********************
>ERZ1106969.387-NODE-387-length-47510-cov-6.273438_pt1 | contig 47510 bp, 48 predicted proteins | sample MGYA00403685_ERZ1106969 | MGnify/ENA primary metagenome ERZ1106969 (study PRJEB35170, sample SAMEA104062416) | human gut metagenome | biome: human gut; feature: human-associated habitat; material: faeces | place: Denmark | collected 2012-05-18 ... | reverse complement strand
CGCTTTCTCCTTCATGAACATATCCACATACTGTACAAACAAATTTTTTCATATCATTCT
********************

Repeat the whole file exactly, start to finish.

>ERZ1106969.387-NODE-387-length-47510-cov-6.273438_pt1 | contig 47510 bp, 48 predicted proteins | sample MGYA00403685_ERZ1106969 | MGnify/ENA primary metagenome ERZ1106969 (study PRJEB35170, sample SAMEA104062416) | human gut metagenome | biome: human gut; feature: human-associated habitat; material: faeces | place: Denmark | collected 2012-05-18 ... | reverse complement strand
CGCTTTCTCCTTCATGAACATATCCACATACTGTACAAACAAATTTTTTCATATCATTCT